Until then, I’ll continue riding the buses through the taco while wearing my host mom’s scarves.Marie Kalas - immersing herself in Chilean language and community

“Are you crying?”

Marie Kalas - Valparaiso

That question is the most awkward way to break up the sentiment of saying goodbye to a best friend for five months, and that’s just what I decided to do on my last night in the states.

It honestly hasn’t hit me at all yet, so as my friends and aunts are crying that I’m leaving, I’m just wondering when all the hugging will be over. To me, leaving the country for five months isn’t much different than going from Chicago to Indiana University for fall semester. The only real holiday I’m missing is Thanksgiving, but other than that, I wouldn’t be seeing my friends or family between August and December. Granted, it is only July and I’m losing a month of summer, but it’s not like much else is different.

I think what’s so scary about this whole studying abroad in Valparaiso, Chile thing is the fact that no one can make empty promises that they’re going to come visit me. Being four hours away from school, my friends, parents, and aunts can all tell me they’re going to come down to visit, but we all know they aren’t actually going to. Leaving for Chile, no one has said, “Oh well maybe if I have a weekend, I’ll come down and visit you!” Instead people are giving me tips on how to survive and not be robbed—which is just a bizarre thing to give advice about. I’m a 20-year-old girl, going to a foreign country alone, where I’m scared to death that I’m not going to understand anything anyone is saying. Telling me I need to sit where the bus driver can see me just in case someone tries to stab me is not going to help me calm down, Target cashier.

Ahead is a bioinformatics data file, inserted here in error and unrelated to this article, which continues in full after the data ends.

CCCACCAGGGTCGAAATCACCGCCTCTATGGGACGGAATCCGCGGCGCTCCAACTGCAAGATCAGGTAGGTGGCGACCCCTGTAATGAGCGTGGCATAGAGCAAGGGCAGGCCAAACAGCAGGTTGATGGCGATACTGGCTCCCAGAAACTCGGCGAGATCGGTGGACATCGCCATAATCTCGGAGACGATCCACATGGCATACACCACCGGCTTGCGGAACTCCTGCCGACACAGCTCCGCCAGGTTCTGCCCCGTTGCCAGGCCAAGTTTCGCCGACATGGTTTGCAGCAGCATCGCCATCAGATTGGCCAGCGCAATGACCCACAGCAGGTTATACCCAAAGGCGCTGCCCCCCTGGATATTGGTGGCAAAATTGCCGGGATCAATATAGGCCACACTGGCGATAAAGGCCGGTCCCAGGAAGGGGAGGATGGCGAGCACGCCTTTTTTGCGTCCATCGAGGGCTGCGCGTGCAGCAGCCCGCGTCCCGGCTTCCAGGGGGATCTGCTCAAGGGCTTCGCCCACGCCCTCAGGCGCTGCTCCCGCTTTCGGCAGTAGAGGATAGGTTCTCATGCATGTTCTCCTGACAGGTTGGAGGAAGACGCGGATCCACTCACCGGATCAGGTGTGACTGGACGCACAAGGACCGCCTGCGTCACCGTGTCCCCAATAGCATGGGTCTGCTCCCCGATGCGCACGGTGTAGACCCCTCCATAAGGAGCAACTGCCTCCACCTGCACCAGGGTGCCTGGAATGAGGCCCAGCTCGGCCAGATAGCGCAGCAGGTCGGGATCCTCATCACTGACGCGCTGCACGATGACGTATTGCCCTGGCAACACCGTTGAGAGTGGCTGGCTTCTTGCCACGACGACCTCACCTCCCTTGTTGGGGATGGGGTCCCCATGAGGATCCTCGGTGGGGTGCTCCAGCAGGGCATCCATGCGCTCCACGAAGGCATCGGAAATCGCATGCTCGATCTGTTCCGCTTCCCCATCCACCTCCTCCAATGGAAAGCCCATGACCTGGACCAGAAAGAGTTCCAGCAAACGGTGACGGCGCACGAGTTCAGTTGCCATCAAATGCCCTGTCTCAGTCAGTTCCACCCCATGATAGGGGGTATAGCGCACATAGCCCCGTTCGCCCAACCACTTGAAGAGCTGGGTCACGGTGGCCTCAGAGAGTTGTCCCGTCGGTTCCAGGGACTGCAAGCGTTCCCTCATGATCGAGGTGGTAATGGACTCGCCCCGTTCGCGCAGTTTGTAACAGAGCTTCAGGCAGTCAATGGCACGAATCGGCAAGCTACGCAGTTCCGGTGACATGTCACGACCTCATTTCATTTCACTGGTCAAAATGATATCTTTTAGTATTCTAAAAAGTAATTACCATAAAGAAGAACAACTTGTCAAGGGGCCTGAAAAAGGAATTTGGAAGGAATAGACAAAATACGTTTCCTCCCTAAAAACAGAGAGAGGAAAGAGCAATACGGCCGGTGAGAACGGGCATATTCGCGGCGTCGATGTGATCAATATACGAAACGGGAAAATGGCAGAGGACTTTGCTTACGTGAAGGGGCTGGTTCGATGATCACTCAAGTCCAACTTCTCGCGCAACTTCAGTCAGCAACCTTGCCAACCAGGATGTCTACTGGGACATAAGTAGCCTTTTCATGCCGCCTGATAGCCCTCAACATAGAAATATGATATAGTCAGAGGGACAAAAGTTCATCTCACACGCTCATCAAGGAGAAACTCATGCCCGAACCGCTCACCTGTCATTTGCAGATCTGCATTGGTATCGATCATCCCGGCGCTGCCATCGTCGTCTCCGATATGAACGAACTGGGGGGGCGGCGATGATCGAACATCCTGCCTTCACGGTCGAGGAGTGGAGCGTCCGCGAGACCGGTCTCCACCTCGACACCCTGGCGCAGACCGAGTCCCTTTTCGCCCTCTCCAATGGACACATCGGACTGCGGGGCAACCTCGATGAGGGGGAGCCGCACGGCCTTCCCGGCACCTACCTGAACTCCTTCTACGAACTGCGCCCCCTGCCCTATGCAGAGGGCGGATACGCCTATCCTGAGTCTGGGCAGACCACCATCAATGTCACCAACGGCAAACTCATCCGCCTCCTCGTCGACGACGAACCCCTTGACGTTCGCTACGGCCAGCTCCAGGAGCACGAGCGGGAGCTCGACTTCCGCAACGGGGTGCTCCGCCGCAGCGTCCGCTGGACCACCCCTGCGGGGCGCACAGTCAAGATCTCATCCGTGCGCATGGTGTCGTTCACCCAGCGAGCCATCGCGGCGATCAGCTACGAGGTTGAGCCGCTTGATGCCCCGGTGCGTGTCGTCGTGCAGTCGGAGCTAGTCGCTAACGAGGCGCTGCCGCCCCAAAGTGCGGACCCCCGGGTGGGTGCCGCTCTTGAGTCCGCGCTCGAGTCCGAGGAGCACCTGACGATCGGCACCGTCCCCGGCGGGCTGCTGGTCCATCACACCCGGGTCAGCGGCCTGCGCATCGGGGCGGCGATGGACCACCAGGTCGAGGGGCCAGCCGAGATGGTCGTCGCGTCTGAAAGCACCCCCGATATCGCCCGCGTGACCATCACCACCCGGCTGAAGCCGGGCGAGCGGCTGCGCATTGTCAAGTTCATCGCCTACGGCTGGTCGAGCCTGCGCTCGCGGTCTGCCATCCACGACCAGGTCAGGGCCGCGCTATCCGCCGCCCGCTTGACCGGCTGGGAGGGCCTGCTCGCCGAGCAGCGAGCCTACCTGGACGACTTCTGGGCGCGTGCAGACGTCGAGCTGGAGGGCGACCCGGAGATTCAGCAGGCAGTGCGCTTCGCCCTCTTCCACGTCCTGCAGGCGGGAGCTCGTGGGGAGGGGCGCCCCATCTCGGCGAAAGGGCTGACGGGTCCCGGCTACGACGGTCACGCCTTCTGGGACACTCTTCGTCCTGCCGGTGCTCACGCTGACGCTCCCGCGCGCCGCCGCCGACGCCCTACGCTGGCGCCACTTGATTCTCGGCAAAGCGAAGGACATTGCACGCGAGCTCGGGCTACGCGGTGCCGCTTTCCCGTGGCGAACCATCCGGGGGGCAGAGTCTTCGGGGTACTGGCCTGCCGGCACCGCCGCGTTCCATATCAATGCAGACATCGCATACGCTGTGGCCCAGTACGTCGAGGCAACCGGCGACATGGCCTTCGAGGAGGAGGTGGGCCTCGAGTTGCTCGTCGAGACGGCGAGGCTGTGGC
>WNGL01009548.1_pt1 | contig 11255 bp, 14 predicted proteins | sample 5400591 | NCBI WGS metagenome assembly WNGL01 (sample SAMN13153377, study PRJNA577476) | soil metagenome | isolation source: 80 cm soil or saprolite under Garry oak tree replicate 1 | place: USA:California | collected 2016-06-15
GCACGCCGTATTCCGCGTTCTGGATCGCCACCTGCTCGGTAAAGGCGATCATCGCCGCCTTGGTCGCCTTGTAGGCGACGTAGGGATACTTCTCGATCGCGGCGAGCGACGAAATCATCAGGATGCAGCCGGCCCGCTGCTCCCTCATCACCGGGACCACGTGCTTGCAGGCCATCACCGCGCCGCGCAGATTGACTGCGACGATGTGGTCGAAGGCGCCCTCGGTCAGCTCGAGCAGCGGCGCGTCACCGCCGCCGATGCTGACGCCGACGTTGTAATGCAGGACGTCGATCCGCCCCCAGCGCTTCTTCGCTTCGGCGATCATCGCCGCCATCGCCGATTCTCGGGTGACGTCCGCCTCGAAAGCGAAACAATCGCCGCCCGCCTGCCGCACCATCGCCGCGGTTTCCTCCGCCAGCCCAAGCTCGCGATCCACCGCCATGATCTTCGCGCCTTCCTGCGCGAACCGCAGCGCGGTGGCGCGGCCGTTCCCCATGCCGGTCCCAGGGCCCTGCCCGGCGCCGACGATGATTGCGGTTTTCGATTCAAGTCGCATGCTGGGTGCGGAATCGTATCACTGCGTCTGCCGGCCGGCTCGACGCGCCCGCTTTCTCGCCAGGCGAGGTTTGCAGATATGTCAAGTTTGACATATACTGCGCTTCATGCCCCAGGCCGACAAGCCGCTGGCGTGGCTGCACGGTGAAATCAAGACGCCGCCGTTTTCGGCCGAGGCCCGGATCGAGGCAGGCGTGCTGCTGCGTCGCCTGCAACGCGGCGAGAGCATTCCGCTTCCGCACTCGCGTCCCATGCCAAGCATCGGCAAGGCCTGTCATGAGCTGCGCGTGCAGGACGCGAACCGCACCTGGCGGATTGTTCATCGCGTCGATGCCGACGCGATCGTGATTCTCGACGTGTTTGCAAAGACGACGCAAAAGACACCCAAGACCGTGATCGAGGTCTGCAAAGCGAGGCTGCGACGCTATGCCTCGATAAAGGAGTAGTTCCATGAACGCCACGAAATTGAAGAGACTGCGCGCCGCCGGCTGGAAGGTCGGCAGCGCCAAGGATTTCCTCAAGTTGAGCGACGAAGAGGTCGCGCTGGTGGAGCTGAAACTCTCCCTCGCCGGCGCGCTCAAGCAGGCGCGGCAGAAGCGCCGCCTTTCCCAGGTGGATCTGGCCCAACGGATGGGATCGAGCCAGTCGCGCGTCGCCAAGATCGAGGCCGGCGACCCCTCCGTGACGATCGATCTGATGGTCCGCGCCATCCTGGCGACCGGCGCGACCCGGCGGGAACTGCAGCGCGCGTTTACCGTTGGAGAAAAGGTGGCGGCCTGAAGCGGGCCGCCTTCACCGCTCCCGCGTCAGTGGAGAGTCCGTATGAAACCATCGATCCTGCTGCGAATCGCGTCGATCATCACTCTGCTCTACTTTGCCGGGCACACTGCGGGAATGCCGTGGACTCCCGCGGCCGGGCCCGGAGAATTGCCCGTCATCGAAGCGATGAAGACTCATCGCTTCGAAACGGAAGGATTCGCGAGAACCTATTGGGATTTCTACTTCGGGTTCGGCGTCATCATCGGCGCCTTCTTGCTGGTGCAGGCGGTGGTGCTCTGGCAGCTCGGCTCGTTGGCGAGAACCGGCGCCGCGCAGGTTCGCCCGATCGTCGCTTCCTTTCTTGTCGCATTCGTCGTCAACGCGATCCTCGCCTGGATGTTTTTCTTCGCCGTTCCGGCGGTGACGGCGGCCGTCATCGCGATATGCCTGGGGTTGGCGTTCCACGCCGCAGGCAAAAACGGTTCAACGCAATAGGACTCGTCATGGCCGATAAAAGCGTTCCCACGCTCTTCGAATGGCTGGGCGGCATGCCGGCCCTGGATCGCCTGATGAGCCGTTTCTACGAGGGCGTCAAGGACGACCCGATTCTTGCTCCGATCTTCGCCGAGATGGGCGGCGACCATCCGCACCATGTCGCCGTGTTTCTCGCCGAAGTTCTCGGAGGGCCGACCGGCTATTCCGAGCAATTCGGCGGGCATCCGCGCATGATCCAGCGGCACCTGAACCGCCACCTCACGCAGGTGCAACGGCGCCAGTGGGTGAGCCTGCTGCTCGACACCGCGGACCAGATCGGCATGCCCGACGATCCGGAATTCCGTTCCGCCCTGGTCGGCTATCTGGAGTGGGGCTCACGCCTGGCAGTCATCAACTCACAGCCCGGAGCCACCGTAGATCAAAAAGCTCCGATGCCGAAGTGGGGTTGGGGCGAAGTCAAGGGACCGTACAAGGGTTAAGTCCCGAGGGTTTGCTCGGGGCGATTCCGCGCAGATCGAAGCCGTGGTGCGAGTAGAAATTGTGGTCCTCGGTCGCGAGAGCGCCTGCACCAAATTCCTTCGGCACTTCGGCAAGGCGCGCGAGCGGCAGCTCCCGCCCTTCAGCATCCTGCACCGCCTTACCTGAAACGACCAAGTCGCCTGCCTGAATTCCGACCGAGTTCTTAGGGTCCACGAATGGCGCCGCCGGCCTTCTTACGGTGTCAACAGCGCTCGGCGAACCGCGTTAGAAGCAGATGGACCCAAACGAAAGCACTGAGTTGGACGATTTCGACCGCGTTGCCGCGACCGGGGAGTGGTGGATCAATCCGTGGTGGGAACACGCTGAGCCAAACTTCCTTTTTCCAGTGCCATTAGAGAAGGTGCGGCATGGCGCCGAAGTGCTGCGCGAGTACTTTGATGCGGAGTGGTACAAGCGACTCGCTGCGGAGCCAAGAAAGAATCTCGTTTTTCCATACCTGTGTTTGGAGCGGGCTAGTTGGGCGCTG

That’s what I’m most afraid of—not the being stabbed on a bus and dying alone in a foreign country scenario—but the language barrier I’ll have with everyone around me. Technically, I’ve taken Spanish since I was in third grade and am planning to have one of my majors be Spanish, however, I can barely speak enough to order a burrito at Chipotle. Give me a book to read, an essay to write, or a subject to be taught, and I’m golden. Then ask me to tell a story, and I can promise you that you’ll regret wasting an hour of your time as I Google Translate every word I don’t know.

I guess those are the things I’ll be updating people on the most—leaving a large, over-emotional family behind while trying to build a relationship with my new, Spanish-speaking family. I’d say I’m sad about leaving in 12 hours, but I really just don’t believe it’s actually happening.

So I think it’s emotionally appropriate to end on a joke my neighbor told me.

“Bring lots of oyster crackers!” “Why?” “Cause you’ll be in Chile!”

Marie Kalas - immersing herself in Chilean language and community